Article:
We performed this musical program twice: first at Southwark Cathedral in London (where we sang summer concert #1 last year) and then at St. John’s College Chapel in Cambridge. Southwark has great acoustics, but the concert there was tough: it was a Friday evening, so everyone was tired from the workweek; the cathedral was way too warm; there were a lot of us positioned close together but facing out (naturally), which made it hard to hear the other parts.

The concert in St. John’s Chapel was completely different: it’s smaller than Southwark and has incredible acoustics — probably the best I’ve ever experienced as a singer. We performed in a horseshoe shape, which made it easier to hear the other parts. It was also much cooler. There’s a benefit to performing the same program twice (and the second time on a Saturday) — we were all more rested and relaxed, and it was inspiring to sing in such a beautiful and resonant space.

The St. John’s audience was very appreciative and the Rachmaninov harmonies sounded glorious. F said it was his second favorite concert of ours, after February’s Monteverdi Vespers. I’m glad to have finished the concert season on a high note (ha!). Stay tuned for the new concert season…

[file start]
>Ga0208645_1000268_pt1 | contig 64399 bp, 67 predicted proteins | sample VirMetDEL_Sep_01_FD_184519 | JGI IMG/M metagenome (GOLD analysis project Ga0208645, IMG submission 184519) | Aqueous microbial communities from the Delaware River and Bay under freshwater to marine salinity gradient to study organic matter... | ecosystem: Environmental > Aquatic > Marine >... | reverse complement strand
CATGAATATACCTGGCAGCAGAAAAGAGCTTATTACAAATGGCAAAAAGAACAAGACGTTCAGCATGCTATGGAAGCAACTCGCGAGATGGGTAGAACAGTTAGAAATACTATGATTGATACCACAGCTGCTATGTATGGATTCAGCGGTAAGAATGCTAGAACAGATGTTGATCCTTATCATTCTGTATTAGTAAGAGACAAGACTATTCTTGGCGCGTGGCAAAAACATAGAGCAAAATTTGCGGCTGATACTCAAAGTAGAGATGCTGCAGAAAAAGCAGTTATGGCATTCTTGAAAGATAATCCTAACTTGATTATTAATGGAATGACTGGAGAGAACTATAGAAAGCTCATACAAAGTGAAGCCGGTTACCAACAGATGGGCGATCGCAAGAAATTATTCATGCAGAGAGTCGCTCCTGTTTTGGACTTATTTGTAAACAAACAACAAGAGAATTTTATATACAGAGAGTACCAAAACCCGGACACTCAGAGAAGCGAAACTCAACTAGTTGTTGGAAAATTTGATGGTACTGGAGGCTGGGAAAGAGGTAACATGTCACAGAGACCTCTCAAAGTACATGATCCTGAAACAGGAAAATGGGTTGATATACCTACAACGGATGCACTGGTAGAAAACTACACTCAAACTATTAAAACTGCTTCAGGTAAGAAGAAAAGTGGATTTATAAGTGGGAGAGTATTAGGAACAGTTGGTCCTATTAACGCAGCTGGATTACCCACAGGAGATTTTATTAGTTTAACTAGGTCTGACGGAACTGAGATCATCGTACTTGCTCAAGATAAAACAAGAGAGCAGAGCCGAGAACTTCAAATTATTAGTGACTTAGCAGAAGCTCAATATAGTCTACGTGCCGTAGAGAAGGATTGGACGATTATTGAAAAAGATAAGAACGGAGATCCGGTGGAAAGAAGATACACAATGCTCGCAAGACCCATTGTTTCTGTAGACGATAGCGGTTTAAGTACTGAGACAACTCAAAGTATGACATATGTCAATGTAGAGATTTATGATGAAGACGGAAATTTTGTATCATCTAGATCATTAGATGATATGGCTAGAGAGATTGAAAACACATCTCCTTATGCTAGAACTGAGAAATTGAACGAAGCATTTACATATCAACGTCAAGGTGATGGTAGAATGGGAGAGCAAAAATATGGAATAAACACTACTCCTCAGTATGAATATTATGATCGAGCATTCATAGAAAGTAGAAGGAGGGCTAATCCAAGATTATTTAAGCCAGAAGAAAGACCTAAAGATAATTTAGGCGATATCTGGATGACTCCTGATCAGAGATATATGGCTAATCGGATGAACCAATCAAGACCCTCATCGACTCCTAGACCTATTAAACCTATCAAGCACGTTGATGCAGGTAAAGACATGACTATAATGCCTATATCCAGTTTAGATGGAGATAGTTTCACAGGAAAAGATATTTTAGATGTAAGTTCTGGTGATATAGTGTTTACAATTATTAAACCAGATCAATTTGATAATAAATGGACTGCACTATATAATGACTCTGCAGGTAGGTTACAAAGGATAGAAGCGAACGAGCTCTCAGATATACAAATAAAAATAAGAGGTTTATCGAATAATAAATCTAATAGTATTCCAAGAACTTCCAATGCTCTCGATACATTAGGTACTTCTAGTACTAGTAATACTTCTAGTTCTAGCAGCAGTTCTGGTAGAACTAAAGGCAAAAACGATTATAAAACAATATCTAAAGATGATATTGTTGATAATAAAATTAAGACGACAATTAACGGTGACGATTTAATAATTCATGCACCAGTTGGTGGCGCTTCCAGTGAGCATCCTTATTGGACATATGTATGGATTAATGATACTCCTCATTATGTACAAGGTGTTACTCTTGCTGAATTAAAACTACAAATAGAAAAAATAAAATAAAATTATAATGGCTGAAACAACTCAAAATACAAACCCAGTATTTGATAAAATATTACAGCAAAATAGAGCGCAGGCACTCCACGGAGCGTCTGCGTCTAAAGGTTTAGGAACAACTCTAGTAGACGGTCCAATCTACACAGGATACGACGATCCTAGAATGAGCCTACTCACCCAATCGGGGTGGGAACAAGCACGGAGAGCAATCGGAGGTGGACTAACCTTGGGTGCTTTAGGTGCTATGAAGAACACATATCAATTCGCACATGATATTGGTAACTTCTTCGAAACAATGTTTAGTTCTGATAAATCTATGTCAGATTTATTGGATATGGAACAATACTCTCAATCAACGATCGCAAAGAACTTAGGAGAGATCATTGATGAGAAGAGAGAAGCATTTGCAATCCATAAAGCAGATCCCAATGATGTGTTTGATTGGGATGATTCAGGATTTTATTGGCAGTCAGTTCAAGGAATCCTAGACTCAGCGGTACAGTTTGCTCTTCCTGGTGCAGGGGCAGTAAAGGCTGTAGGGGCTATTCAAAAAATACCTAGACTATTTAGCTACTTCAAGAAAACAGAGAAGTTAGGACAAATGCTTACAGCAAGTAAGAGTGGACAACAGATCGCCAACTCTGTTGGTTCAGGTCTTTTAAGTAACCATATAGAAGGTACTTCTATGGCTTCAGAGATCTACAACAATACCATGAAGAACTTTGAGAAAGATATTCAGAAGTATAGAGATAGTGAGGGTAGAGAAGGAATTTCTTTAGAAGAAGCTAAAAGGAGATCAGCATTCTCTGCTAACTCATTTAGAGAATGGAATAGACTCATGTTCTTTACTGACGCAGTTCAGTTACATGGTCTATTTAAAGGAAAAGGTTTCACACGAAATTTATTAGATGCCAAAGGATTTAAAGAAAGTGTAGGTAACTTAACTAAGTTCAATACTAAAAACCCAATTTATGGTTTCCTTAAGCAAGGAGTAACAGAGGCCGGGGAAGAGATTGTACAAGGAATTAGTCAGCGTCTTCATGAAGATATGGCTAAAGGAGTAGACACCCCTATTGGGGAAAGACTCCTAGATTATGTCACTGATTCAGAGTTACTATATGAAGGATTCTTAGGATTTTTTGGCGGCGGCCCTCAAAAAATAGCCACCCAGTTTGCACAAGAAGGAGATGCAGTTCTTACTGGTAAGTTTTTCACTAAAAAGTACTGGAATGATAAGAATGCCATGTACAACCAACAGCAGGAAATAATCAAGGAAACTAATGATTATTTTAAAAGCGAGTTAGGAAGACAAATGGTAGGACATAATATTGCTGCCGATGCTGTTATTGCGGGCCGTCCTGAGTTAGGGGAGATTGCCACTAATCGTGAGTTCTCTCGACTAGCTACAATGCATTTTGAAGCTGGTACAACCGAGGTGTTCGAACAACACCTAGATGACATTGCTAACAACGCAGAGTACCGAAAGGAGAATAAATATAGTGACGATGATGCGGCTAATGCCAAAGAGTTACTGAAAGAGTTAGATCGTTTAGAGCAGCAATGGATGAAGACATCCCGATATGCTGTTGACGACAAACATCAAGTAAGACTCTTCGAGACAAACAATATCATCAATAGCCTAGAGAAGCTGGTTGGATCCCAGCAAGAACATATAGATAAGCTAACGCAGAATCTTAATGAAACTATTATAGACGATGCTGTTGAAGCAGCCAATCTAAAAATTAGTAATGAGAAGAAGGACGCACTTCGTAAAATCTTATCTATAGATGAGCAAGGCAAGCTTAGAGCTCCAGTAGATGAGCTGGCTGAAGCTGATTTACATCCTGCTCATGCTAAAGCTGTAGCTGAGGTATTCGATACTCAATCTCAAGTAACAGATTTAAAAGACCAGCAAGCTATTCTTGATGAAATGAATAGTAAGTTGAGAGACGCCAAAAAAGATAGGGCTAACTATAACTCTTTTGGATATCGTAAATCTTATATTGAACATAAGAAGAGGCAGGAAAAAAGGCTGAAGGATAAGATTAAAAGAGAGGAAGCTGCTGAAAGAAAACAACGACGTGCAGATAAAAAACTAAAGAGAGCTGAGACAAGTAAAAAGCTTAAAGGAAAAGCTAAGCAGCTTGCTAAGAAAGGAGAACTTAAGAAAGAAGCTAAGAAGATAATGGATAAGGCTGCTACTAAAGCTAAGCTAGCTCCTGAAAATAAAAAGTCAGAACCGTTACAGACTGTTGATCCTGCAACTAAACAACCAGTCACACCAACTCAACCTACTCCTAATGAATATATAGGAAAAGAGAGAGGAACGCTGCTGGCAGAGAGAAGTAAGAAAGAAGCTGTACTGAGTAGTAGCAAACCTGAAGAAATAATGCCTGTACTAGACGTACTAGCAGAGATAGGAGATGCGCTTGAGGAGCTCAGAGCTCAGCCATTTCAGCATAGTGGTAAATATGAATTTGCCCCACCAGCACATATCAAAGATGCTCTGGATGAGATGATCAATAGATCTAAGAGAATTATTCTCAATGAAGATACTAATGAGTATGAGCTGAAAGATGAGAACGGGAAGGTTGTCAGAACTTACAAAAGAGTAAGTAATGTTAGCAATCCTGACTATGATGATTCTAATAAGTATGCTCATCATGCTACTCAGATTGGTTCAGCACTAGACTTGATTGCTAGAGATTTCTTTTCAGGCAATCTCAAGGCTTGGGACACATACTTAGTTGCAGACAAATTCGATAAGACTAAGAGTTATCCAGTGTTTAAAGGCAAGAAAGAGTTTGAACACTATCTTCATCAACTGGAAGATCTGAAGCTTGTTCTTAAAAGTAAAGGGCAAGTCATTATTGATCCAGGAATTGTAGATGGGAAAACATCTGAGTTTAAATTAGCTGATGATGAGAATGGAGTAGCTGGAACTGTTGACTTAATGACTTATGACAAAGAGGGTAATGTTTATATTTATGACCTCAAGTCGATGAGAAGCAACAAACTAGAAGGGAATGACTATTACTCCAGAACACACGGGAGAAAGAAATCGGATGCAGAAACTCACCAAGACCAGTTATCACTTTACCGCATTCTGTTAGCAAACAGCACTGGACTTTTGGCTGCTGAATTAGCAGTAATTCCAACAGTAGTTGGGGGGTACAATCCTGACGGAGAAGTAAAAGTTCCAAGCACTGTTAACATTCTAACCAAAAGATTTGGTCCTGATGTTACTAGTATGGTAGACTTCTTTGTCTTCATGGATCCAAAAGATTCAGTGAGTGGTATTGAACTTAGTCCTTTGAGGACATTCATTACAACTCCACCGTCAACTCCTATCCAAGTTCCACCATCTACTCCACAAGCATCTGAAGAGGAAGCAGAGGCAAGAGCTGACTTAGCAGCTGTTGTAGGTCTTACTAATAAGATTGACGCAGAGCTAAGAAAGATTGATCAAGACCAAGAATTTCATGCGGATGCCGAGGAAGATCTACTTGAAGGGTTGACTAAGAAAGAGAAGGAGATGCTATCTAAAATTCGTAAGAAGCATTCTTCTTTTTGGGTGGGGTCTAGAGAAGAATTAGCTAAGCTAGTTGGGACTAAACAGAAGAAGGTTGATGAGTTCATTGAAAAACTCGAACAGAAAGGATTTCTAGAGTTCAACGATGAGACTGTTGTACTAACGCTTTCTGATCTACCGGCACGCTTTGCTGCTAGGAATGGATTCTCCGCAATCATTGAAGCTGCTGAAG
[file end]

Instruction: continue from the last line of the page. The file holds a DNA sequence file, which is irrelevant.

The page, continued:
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Singing in Southwark Cathedral & Waltham Abbey

It has been a busy few months in the Crouch End Festival Chorus (CEFC) world. After singing big choral-orchestral works at the Barbican in March, we’ve been rehearsing hard for a completely different style of concert: 75 minutes of (mostly sacred) Renaissance-y a cappella music. This week we performed the same program (in a different order) twice, in London’s gorgeous Southwark Cathedral and in historical Waltham Abbey in Essex. On the program:

  • Three motets by Anton Bruckner (1824-1896): Locus isteOs justi, and Ave Maria. You may look at Bruckner’s dates — or be familiar with his symphonies — and ask, “Renaissance-y, really?” Oh yes. These three motets are unaccompanied, three- or four-part wonders of expressive harmony and modulation. I had been familiar with the motets from my “Music of the Romantic Era” musicology course at Oberlin (thanks, CMcG!) and always wanted to sing them. When our conductor, David, added them to the program partway through our rehearsal schedule, I was thrilled. If some of the modulations in Os justi don’t give you chills, I don’t know what will…